Thursday, February 2, 2012

Regional trade, Africa and the WTO

While exhorting countries in the African sub-continent to strengthen regional integration as well as a domestic demand of goods and services Pascal Lamy commented on the state of trade there,
"All of this means that Africa can no longer just depend on external demand for its goods and services to support its growth. This must be complemented by robust domestic and regional demand. One of the clear strategies to promote this is through accelerating regional integration and supporting greater intra-regional trade. A policy focussed on this will help to mitigate the reduction in global demand by creating new poles of growth, and markets at the regional level. Global supply networks are the prevailing production frameworks of this new century and are fundamentally supported by open and transparent regional supply networks. Creating a platform premised on a continental area free of restrictive trade barriers can create an environment receptive to the growth of these regional and global supply networks in Africa.
Despite this potential the statistics on intra-African trade illustrate pervasive underdevelopment and under exploitation of the opportunities which intra-trade can provide. At a figure of 10%, which if the important informal sector is included could theoretically rise to 20%, intra-African trade is still substantially lower than the 60% in Europe, the 40% in North America and the 30% in ASEAN."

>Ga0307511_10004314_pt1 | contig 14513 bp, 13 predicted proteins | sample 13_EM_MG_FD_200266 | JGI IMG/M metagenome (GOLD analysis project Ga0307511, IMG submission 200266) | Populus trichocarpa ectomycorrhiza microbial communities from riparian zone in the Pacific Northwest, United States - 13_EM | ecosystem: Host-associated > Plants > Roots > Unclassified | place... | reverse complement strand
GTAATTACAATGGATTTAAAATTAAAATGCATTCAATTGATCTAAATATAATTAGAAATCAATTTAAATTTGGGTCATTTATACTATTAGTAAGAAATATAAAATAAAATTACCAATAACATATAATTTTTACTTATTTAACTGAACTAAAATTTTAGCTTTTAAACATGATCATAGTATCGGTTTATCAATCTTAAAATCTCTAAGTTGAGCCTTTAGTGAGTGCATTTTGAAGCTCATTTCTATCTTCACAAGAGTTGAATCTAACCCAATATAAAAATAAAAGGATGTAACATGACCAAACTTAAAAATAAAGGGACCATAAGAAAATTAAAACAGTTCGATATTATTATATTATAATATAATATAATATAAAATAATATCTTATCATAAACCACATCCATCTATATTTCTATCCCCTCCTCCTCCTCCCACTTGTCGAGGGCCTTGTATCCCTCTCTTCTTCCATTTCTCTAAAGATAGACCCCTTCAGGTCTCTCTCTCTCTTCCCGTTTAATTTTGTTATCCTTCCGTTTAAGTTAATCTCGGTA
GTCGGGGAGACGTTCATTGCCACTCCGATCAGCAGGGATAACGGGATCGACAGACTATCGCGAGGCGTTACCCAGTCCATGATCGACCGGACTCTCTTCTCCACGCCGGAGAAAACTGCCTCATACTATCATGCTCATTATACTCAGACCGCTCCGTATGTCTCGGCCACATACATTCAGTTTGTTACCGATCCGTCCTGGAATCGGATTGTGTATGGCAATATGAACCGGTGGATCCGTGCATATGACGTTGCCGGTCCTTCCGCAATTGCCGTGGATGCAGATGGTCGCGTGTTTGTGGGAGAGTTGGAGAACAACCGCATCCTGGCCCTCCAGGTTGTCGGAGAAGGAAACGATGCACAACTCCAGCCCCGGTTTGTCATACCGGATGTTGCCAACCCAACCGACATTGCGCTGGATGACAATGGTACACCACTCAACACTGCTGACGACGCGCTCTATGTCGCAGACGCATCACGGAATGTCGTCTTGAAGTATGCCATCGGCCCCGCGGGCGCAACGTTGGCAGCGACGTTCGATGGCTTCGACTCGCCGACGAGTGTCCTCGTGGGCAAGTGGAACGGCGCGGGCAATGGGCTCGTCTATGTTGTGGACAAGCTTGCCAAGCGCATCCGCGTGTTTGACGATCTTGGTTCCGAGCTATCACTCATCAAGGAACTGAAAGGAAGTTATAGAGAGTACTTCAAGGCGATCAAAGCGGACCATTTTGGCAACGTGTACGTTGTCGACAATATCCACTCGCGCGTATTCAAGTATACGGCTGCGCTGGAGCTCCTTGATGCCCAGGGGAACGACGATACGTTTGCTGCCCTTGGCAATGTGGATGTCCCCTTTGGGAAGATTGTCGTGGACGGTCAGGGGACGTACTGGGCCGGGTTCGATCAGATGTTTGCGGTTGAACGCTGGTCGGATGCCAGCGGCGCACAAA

Emphasising the point that there is no contradiction between regional integration (as against Regional trade agreements) and the multilateral trade rules, Lamy said,
First, there is absolutely no contradiction between accelerating regional integration and deepening the multilateral trading system. In fact, there is an urgency to ensure that the global regulatory environment is not worsening and that protectionism is not deepening. Both elements can severely undermine the benefits which boosting intra-African trade can offer. Use multilateral trade negotiations and the WTO system as impetus for greater regional integration.
Second, removing the barriers to intra-regional trade can ignite the interest of business and lead to investments and partnerships. Business will respond to actions that make trading easier. The Aid for Trade initiative is an excellent platform to focus on removing these barriers and investing in soft and hard infrastructure that make trade easier."

The African continent itself is such a vast and diverse continent with countries having diverse interests at the WTO. South Africa is an emerging economy while most of the other African countries would be considered LDCs. Can they have a common strategy at the WTO? Would their national priorities be able to converge to take advantage of multilateral rules? 
At the 8th Ministerial Conference at Geneva in December 2011, it should be noted that the African countries gave a common statement by the Kenyan Minister which was, unsurprisingly, very different from statements given by other countries. While other countries spoke about the need to reduce protectionism and for giving a boost to reduction in barriers, the African statement reflected the reality of the member countries in the WTO and the need for taking special care of their interests. Would the multilateral trading regime be capable of handling such diversity across the globe?

No comments: